It’s a very competitive market out there. Here are some more direct tips from SPR’s marketing team to get your book sold and seen.
Good cover design
The one greatest tool for your book marketing is a professional book cover. Without it, you will fail online, you will fail on a book stand. People do judge a book by its cover. A professional cover won’t break the bank, but it will cost a few hundred dollars. It’s essential you budget for this expense in your marketing costs. This expense, plus editing, should be the absolute essentials when self-publishing. Frankly, people seem to spend more money on quilting than authoring books, and that’s just not fair if you are going to be selling it as a product. This isn’t a hobby anymore if you are going to attempt to make money. You wouldn’t sell a quilt with unsewn edges, so don’t do it with your book!
Great keywords and categories on Amazon
If you have a great book but you have no visibility on Amazon, forget it. Amazon is used ten times more than Google to search for things to buy, and books are almost entirely searched for on Amazon. So it doesn’t matter how political you feel about small indie shops, craftsy authorship etc. – how political can it get?
If you want to be in the game, Amazon is the game.
Because there are literally millions of books on Amazon, and literally millions of users, you need to show up in the Top 20-25 books in at least one category if you are going to have a chance of not sinking into the depths of infinite digital pulp. Readers tend to buy the same books as each other, i.e. the bestsellers of that month, so while there are millions of readers, they may only buy Stephen King, JK Rowling, Gillian Morris, Lee Child… people generally buy a copy of the same twelve books, so don’t convince yourself “millions of readers, so millions of sales of all books.” So as an indie, you need to at least show up in searches to be in the running.
If nobody can fathom what your book is about from the title or the cover, give them something to chew on. Use a short synopsis and mood keywords, such as “dark” or “romantic” to boost your Amazon searchability. Amazon does not take well to double spacing or gaps after paragraphs, so keep it single-spaced, and don’t include any reviews or awards here. They can go on your Author Central Page and in Editorial Reviews. Here’s what Amazon says,
“Like the copy on the inside flap of a hardcover book, the description tells readers a bit about your eBook. You can enter a description between 30 and 4000 characters in length.”
“Smart” Social Media
Spending hours posting your book on author groups on Facebook and Linkedin is a waste of time. Golden rule at this time? FORGET FACEBOOK AND LINKEDIN. These groups cannibalize – i.e. they are dumping ground for authors to paste their work, never seen by readers. By realizing the only goal should be to get your readers to Amazon, you’ll find yourself working out ways of sharing your book page link. Using Instagram and Pinterest may work better than Facebook, if you have built up enough followers. Try using Goodreads too. Building a following of readers looking for stuff to read in their genre is more likely to occur here than just about anywhere else. Amazon owns Goodreads, and provides lots of “funnels” such as buttons and badges to trickle people to your sales page.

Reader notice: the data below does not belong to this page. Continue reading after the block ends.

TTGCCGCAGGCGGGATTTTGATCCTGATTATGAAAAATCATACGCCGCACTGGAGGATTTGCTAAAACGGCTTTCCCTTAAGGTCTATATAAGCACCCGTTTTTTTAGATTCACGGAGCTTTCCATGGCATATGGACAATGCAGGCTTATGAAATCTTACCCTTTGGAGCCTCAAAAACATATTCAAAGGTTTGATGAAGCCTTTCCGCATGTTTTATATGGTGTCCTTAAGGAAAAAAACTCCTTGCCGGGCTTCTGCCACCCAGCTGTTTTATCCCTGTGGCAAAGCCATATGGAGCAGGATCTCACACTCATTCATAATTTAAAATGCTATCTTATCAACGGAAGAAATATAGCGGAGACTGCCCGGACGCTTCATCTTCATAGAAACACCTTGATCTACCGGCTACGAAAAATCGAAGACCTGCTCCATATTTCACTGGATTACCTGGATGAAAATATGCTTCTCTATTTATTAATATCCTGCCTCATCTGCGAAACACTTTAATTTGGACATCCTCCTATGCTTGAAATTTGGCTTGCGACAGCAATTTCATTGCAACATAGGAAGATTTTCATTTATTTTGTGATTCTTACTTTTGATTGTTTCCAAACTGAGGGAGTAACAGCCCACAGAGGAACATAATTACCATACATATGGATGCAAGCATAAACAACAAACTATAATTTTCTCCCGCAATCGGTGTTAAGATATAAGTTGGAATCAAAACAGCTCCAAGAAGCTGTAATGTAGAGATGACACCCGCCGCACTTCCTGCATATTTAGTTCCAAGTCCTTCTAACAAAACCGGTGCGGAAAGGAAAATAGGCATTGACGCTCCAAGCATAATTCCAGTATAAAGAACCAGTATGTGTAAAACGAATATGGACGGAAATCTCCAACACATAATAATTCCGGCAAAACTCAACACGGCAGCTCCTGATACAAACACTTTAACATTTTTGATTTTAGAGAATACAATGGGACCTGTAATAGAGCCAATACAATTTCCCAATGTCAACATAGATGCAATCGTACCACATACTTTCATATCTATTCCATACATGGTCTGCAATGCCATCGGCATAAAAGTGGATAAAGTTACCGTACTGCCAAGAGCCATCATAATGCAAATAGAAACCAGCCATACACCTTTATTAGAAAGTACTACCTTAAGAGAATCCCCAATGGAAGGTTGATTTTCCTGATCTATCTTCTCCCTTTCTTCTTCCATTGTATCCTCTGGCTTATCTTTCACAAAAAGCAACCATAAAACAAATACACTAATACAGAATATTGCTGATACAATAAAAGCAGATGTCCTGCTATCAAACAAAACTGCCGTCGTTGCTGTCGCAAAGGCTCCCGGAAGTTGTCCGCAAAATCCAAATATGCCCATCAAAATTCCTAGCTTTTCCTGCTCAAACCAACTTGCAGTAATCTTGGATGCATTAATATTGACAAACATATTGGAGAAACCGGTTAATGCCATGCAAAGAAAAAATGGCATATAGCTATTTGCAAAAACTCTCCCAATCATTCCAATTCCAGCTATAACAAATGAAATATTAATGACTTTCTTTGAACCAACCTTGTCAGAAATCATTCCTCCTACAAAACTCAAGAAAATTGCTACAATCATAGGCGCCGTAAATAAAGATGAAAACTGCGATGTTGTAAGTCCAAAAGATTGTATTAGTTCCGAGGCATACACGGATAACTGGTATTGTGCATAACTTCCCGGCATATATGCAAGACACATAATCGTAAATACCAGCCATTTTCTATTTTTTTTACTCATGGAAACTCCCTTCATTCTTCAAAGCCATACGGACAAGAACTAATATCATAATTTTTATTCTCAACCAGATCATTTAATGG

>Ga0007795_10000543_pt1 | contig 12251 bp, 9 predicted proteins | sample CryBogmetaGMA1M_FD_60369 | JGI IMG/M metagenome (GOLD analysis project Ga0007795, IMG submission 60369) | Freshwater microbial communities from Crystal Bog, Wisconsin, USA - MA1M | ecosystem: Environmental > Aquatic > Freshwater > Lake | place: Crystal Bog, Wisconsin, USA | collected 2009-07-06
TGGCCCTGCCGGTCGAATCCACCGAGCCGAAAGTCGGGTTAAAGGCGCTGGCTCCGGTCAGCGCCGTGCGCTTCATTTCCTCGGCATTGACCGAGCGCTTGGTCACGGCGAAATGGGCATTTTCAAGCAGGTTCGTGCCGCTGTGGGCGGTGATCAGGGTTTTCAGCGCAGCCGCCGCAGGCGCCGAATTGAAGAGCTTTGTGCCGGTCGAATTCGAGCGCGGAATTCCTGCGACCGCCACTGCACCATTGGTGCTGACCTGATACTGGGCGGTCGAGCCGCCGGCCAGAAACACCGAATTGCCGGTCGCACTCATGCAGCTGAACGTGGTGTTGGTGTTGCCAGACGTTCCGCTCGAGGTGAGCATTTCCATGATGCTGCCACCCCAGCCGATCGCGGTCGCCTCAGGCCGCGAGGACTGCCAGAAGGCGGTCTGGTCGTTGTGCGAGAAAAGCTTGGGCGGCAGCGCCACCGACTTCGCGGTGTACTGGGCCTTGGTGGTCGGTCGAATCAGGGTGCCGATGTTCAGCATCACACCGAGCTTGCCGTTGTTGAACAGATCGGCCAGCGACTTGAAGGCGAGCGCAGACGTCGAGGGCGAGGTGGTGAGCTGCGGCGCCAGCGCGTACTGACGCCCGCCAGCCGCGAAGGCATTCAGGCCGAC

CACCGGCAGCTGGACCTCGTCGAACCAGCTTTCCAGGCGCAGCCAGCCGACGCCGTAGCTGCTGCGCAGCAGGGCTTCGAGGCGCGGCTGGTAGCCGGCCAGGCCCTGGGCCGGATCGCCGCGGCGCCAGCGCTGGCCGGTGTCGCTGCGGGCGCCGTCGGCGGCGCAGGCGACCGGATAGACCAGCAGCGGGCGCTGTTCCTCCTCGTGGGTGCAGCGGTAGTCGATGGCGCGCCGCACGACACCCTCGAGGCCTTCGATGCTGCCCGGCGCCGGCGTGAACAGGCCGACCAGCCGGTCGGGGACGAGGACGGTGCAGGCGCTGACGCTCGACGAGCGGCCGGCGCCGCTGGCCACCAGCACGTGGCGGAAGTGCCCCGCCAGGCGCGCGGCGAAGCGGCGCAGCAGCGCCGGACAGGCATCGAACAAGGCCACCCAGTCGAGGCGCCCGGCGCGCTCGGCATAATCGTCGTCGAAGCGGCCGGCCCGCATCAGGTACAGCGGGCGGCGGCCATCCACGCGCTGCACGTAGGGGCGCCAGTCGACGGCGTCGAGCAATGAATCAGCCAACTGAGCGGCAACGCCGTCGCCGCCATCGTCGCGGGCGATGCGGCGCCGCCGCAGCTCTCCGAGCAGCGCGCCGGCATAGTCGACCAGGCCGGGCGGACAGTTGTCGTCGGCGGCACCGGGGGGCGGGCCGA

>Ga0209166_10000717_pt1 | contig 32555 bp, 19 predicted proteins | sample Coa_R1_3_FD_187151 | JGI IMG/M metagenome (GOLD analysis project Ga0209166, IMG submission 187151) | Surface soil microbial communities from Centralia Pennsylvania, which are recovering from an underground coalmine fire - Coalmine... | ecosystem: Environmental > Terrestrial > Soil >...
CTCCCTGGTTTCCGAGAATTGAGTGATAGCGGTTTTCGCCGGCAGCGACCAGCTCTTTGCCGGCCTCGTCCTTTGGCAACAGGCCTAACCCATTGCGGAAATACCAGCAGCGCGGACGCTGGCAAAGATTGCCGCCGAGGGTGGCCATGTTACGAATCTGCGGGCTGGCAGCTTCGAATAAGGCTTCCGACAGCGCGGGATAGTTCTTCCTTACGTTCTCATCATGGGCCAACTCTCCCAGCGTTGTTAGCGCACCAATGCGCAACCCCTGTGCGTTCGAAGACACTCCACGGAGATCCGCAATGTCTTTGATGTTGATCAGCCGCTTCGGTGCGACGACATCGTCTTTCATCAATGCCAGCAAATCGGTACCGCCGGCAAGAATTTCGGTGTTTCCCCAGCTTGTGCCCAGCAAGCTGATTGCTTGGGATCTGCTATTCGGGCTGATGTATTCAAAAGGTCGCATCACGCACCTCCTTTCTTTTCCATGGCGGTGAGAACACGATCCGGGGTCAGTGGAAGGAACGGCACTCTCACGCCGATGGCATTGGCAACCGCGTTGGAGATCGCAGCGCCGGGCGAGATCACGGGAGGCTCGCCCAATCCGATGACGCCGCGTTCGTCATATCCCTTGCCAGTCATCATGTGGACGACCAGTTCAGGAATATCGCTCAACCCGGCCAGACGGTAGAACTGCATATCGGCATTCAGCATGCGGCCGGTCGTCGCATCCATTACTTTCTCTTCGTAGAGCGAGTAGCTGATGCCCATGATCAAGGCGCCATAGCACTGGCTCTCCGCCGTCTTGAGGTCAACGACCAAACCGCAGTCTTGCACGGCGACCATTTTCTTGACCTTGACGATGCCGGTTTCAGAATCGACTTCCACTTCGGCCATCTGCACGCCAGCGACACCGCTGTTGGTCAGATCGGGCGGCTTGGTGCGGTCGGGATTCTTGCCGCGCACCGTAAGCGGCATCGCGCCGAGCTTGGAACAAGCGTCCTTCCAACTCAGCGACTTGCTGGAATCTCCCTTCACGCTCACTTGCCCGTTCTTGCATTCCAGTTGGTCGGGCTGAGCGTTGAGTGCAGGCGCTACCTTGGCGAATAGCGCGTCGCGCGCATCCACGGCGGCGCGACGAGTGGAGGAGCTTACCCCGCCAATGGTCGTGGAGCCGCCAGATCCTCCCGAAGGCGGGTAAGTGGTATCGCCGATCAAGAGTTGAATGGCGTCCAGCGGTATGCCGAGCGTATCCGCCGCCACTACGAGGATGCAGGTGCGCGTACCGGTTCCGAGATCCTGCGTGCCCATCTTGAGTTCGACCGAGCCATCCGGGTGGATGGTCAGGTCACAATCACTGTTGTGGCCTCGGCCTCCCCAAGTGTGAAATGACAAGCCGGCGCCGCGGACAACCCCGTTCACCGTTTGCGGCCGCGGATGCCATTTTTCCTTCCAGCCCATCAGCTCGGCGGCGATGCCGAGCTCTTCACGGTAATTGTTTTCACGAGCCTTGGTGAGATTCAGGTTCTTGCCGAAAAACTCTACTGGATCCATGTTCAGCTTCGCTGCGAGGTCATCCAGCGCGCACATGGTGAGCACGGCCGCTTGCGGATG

Face To Face
There’s nothing like selling books in person. Take to your locals! Find bookstores and festivals where you can do readings and signings. If you can promise to bring so many people, you may be able to talk shop owners into it. If not, why not get a bunch of authors together, and give a talk? Of course, afterwards everyone can buy your book. Sell to your church, temple, or mosque. See if your local library or school might buy a few copies. Go to art galleries and museums where your book might be relevant, and sell a few there, or at least get it stocked on “sale or return.” If you don’t have copies with you, get yourself a device where you can invite people to buy a copy on Amazon right there while you talk to them.
Offering your book to a book club might not sell copies flat out, but the reviews left by book club members are going to be much more thorough. A good way to ensure Verified Customer Reviews is to ask those who enjoy the free ARCs (Author Review Copies) you provide, to buy a copy before they review instead of reviewing it as an ARC. You could set a promo date where your book will be 99 cents just for them. Ask at local universities and community groups about who runs book-related events in your area. You can also try these links to find more info:
Carefully placed ads will get you a select few sales. I’m not talking about ads on Facebook. I’m talking about ads where people actually browse for books. You will need to spend at least a few hundred dollars to see any effect. We recommend the following for some ROI (Return On Investment).
Author Ad Network
Run by AMC, this is a pretty good bet for romance authors in particular. Not sure what the ROI is, but the spread of sites advertised on is pretty big. You should see some units shifting.
AMS – Amazon advertising for books
PPC (Pay per click per day) for display ads in search results or on relevant book pages. You’ll get about a $7-$10 cost per unit on these, seeing the conversion as a click.
Amazon Bestseller Mailout at SPR
We’ve been called the BookBub for Indies. We advertise and promote to a reader list sorted by genre. Guaranteed to get you sales and reviews. Gives you about a $4-$7 cost per conversion, i.e. sale/review.
These work for certain books, such as non-fiction books that are priced fairly high, for example. They are costly, with about a $15 – $45 cost per unit then hope the book catches on, so it might be worth using for specific types of books but not really for fiction or genre. The conversion can only be seen as a click to your book page too.